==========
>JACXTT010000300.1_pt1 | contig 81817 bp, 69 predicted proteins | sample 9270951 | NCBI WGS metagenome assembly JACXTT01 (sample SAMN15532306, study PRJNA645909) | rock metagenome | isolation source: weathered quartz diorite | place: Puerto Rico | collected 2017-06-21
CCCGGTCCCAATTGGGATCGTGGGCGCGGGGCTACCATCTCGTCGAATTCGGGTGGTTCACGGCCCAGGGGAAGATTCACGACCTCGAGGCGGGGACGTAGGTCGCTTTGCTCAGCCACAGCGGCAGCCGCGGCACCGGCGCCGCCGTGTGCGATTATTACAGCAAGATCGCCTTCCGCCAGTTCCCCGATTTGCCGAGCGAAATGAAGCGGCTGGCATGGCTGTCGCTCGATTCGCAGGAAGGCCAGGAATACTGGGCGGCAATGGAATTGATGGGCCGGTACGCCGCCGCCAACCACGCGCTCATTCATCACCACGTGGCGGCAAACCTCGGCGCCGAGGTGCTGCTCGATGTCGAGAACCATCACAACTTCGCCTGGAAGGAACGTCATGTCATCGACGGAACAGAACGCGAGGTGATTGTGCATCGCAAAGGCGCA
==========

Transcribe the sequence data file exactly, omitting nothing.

>JACXTT010000300.1_pt1 | contig 81817 bp, 69 predicted proteins | sample 9270951 | NCBI WGS metagenome assembly JACXTT01 (sample SAMN15532306, study PRJNA645909) | rock metagenome | isolation source: weathered quartz diorite | place: Puerto Rico | collected 2017-06-21
CCCGGTCCCAATTGGGATCGTGGGCGCGGGGCTACCATCTCGTCGAATTCGGGTGGTTCACGGCCCAGGGGAAGATTCACGACCTCGAGGCGGGGACGTAGGTCGCTTTGCTCAGCCACAGCGGCAGCCGCGGCACCGGCGCCGCCGTGTGCGATTATTACAGCAAGATCGCCTTCCGCCAGTTCCCCGATTTGCCGAGCGAAATGAAGCGGCTGGCATGGCTGTCGCTCGATTCGCAGGAAGGCCAGGAATACTGGGCGGCAATGGAATTGATGGGCCGGTACGCCGCCGCCAACCACGCGCTCATTCATCACCACGTGGCGGCAAACCTCGGCGCCGAGGTGCTGCTCGATGTCGAGAACCATCACAACTTCGCCTGGAAGGAACGTCATGTCATCGACGGAACAGAACGCGAGGTGATTGTGCATCGCAAAGGCGCA